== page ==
Movement, Action (and Gesture) revisited

Ok, so I have been discussing the concepts of movement, action and gesture with various people since I posted this entry, and I have come to disagree with myself. Marcelo pointed out that an action doesn’t necessarily have to involve a movement, as touch and other types of manipulation should also be considered an action. After all, holding down the keys on a piano after the attack results in no movement, but it is certainly an action.

While, I still think my previous model of actions as chunks of movements holds, it should just be extended to also include manipulation. Action is thus overlapping with the concept of movement, and is not only a subset of it as I have previously suggested. But what about neural activity in the brain, and what about muscle tension? Should these also be considered actions, or would they be considered as integral to the contact actions (at least when talking about instrument actions)?

Concerning the relationship between action and gesture, I am getting more and more certain that I prefer to leave gesture as an entirely mental concept. If we use action to denote physical/physiological movement and/or manipulation, and say that sound-producing actions create the sound, then we could also say that it is the combination of the perceived action and perceived sound (+ other modalities) that constitutes the gesture. I have made a sketch trying to illustrate this:


That makes sense today, but we’ll see how it feels tomorrow.

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Alexander Refsum Jensenius is a music researcher and research musician living in Oslo, Norway.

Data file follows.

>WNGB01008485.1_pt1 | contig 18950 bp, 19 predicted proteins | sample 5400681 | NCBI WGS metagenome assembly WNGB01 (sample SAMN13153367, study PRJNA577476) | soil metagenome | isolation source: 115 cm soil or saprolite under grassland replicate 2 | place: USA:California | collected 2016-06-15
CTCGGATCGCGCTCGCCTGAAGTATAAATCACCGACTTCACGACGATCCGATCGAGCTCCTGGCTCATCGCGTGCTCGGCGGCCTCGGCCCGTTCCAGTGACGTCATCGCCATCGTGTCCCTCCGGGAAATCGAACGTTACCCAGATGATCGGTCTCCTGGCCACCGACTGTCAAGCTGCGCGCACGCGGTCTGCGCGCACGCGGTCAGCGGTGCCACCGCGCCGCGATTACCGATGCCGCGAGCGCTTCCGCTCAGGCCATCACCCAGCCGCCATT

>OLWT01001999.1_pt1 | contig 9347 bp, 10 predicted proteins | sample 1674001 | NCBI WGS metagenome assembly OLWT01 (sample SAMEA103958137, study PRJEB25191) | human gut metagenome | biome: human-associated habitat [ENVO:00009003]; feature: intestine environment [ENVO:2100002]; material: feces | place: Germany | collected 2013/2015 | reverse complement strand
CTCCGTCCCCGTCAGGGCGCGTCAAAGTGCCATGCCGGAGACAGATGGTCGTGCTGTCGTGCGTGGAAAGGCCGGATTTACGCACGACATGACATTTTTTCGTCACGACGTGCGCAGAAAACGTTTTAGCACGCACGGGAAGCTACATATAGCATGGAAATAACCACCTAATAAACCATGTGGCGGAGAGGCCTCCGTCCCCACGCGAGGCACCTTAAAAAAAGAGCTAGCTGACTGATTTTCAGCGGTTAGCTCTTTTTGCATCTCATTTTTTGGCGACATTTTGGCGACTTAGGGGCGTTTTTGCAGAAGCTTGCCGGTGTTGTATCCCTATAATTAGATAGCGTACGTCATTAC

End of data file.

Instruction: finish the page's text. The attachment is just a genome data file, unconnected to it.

4 thoughts on “Movement, Action (and Gesture) revisited”

  1. In my own analysis of gesture semiotics I propose two uses of the word gesture: gesture-simple and gesture-complex. Gesture-simple refers to emblematic gestures, cultural gestures, co-speech gestures and such where a direct association exists between form and meaning, both in production and perception.

    The gesture-complex refers to the process whereby additional meaning is attributed to an act (in intention and perception preferably, but it can go wrong indeed). A gesture-simple can double as a gesture-complex in the same way that one can speak words of courage.

    But it seems important to keep the two processes clearly separated.

    As far as music-making is concerned: I think that playing an instrument, whether a guitar, piano or sensor-gloves to create sound are indeed practical actions, and not gestures. I have a hard time accepting the notion of ‘gestural control of music’, just because the shape of the instrument or controls change.

    It gets different if additional meaning is attributed to the sounds or music created. If a musician succeeds in getting his expressive message across to an audience then I think we could see this as musical gestures (as a form of the gesture-complex). And yes, that would be a mental thing.

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